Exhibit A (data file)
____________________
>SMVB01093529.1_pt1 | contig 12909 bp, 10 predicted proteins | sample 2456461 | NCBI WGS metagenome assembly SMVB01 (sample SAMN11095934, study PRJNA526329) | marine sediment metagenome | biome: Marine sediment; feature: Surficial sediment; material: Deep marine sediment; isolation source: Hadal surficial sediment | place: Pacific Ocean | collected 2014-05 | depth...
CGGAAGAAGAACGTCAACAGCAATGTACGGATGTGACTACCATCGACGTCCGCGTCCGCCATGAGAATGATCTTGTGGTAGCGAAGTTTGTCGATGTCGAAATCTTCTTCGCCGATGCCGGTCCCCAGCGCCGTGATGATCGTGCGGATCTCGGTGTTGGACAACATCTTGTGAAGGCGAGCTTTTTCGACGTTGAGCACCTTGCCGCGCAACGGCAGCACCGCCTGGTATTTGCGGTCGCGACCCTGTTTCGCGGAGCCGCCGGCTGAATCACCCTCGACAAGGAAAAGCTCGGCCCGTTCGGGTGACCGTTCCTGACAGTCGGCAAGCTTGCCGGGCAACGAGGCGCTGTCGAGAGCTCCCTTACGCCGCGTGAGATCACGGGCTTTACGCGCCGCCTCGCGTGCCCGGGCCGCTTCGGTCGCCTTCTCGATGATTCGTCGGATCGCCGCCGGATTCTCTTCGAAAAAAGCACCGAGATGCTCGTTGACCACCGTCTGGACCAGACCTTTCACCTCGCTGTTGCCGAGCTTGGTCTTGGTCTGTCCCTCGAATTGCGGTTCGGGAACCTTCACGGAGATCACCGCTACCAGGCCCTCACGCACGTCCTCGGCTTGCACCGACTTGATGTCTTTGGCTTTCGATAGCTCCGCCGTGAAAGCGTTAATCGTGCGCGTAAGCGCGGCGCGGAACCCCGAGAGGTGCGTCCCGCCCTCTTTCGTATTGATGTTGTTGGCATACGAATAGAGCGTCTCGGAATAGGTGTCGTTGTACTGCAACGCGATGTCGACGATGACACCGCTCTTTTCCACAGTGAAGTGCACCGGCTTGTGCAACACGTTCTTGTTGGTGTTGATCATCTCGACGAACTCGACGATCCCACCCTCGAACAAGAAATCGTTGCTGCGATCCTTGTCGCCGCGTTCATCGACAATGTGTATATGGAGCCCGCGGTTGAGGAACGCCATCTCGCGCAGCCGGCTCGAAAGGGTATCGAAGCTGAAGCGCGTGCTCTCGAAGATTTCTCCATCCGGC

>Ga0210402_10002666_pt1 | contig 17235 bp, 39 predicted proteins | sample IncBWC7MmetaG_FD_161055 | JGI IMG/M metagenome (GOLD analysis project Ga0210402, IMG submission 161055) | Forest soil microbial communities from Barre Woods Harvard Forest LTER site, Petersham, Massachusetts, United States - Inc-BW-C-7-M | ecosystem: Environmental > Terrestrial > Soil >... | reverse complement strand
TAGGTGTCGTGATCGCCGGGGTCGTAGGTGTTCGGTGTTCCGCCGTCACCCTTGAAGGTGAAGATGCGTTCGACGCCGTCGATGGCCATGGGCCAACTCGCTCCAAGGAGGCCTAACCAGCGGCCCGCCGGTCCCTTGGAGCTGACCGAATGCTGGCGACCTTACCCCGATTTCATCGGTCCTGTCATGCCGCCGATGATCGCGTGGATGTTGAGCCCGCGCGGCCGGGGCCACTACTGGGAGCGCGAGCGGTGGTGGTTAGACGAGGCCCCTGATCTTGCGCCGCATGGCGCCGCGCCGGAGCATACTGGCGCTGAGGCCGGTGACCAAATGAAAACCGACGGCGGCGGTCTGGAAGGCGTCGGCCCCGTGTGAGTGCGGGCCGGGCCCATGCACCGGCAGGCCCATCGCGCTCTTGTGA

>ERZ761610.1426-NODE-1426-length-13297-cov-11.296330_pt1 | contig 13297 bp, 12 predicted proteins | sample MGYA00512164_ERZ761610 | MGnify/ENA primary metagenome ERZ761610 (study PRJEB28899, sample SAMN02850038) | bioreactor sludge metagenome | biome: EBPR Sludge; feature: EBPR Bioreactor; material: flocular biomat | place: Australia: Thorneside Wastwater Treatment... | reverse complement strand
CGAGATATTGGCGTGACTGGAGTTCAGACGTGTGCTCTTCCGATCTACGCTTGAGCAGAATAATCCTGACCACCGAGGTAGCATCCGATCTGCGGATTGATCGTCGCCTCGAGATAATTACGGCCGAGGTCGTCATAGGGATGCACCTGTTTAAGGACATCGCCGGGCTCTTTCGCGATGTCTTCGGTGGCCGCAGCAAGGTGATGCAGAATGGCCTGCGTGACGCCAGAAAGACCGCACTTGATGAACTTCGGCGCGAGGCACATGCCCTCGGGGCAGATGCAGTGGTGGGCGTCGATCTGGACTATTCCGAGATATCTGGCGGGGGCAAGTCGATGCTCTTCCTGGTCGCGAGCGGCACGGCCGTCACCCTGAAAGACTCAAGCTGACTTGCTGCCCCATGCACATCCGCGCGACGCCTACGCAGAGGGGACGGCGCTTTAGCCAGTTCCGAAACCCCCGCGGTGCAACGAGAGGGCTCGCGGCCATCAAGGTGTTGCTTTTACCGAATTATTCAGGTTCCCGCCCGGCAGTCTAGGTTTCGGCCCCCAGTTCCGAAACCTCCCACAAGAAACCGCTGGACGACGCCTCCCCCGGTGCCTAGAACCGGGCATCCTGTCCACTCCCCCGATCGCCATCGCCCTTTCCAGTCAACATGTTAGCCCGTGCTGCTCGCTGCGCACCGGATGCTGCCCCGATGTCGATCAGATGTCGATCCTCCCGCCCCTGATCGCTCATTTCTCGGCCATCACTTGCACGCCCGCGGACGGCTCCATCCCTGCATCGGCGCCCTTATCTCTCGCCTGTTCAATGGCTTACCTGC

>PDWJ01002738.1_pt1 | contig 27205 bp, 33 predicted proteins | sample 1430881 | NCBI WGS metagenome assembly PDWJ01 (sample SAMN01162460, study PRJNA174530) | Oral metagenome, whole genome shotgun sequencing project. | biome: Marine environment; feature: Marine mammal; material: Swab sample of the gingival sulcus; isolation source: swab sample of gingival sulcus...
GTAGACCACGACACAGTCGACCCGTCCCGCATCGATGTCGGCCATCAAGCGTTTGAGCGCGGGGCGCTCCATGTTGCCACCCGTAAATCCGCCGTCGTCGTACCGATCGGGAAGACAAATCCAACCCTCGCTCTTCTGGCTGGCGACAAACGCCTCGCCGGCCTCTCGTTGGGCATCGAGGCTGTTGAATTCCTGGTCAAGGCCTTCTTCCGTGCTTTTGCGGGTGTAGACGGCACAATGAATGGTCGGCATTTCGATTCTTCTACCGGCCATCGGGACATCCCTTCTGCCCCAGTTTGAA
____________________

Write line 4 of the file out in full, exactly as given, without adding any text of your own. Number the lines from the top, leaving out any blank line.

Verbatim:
TAGGTGTCGTGATCGCCGGGGTCGTAGGTGTTCGGTGTTCCGCCGTCACCCTTGAAGGTGAAGATGCGTTCGACGCCGTCGATGGCCATGGGCCAACTCGCTCCAAGGAGGCCTAACCAGCGGCCCGCCGGTCCCTTGGAGCTGACCGAATGCTGGCGACCTTACCCCGATTTCATCGGTCCTGTCATGCCGCCGATGATCGCGTGGATGTTGAGCCCGCGCGGCCGGGGCCACTACTGGGAGCGCGAGCGGTGGTGGTTAGACGAGGCCCCTGATCTTGCGCCGCATGGCGCCGCGCCGGAGCATACTGGCGCTGAGGCCGGTGACCAAATGAAAACCGACGGCGGCGGTCTGGAAGGCGTCGGCCCCGTGTGAGTGCGGGCCGGGCCCATGCACCGGCAGGCCCATCGCGCTCTTGTGA